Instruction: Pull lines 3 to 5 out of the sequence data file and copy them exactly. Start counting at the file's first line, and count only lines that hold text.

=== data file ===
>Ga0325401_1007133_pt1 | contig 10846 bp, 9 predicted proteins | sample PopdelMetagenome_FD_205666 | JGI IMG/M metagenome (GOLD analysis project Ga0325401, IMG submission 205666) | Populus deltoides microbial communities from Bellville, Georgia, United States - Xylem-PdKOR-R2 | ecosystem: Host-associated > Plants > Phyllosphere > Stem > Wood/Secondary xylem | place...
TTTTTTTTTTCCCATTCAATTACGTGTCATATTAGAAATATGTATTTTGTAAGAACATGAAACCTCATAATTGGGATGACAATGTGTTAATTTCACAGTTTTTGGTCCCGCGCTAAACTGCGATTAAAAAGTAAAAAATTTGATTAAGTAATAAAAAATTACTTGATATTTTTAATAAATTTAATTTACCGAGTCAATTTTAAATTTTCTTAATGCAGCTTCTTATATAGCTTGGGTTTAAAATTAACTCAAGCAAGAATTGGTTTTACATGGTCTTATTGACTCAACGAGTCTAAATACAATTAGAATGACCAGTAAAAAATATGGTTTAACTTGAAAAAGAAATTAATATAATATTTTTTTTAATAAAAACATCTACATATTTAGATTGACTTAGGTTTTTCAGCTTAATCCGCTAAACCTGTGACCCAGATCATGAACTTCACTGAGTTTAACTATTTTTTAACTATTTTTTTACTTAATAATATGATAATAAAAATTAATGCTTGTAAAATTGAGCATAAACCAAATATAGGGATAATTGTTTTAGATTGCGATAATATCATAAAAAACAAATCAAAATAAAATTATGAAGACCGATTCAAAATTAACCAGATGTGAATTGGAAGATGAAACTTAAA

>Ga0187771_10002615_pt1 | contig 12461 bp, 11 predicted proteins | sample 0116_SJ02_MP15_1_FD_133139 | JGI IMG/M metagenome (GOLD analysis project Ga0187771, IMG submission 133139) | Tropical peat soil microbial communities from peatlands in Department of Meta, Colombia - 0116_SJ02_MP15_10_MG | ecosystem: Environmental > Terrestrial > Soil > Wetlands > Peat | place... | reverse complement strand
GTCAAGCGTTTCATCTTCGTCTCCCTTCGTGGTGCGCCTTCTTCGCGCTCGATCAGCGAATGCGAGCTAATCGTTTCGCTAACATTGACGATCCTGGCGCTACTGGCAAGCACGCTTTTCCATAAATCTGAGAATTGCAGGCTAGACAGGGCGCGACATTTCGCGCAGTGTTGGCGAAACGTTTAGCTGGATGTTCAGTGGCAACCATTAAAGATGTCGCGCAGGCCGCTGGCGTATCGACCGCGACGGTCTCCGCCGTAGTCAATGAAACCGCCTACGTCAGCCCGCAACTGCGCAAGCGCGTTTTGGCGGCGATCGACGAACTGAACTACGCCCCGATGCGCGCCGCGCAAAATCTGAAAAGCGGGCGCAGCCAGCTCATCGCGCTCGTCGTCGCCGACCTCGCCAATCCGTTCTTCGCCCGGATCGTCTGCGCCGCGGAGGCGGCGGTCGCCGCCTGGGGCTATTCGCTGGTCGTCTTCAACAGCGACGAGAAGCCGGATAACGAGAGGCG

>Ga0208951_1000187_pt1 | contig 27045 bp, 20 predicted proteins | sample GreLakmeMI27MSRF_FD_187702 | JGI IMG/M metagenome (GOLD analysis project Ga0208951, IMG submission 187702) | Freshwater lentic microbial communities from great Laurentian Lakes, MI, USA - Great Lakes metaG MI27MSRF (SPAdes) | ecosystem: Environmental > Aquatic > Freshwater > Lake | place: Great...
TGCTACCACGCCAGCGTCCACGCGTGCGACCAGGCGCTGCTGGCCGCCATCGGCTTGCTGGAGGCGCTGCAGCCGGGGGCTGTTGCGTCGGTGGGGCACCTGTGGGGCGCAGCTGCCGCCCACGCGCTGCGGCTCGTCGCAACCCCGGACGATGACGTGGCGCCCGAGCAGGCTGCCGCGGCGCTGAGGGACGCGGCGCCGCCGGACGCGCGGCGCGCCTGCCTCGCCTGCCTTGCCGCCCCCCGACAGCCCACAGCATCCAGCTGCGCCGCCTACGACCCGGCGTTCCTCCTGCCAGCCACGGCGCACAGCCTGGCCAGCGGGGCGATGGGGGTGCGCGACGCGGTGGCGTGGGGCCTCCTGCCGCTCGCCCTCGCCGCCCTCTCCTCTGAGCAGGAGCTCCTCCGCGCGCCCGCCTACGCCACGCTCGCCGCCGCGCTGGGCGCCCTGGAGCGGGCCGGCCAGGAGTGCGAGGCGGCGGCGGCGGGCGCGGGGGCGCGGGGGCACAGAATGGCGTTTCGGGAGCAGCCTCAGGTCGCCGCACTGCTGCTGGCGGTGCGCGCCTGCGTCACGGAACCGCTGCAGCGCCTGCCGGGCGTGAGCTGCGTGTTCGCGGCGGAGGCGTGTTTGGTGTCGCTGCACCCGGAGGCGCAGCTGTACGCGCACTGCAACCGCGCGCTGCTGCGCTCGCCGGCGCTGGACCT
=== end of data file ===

>Ga0187771_10002615_pt1 | contig 12461 bp, 11 predicted proteins | sample 0116_SJ02_MP15_1_FD_133139 | JGI IMG/M metagenome (GOLD analysis project Ga0187771, IMG submission 133139) | Tropical peat soil microbial communities from peatlands in Department of Meta, Colombia - 0116_SJ02_MP15_10_MG | ecosystem: Environmental > Terrestrial > Soil > Wetlands > Peat | place... | reverse complement strand
GTCAAGCGTTTCATCTTCGTCTCCCTTCGTGGTGCGCCTTCTTCGCGCTCGATCAGCGAATGCGAGCTAATCGTTTCGCTAACATTGACGATCCTGGCGCTACTGGCAAGCACGCTTTTCCATAAATCTGAGAATTGCAGGCTAGACAGGGCGCGACATTTCGCGCAGTGTTGGCGAAACGTTTAGCTGGATGTTCAGTGGCAACCATTAAAGATGTCGCGCAGGCCGCTGGCGTATCGACCGCGACGGTCTCCGCCGTAGTCAATGAAACCGCCTACGTCAGCCCGCAACTGCGCAAGCGCGTTTTGGCGGCGATCGACGAACTGAACTACGCCCCGATGCGCGCCGCGCAAAATCTGAAAAGCGGGCGCAGCCAGCTCATCGCGCTCGTCGTCGCCGACCTCGCCAATCCGTTCTTCGCCCGGATCGTCTGCGCCGCGGAGGCGGCGGTCGCCGCCTGGGGCTATTCGCTGGTCGTCTTCAACAGCGACGAGAAGCCGGATAACGAGAGGCG

>Ga0208951_1000187_pt1 | contig 27045 bp, 20 predicted proteins | sample GreLakmeMI27MSRF_FD_187702 | JGI IMG/M metagenome (GOLD analysis project Ga0208951, IMG submission 187702) | Freshwater lentic microbial communities from great Laurentian Lakes, MI, USA - Great Lakes metaG MI27MSRF (SPAdes) | ecosystem: Environmental > Aquatic > Freshwater > Lake | place: Great...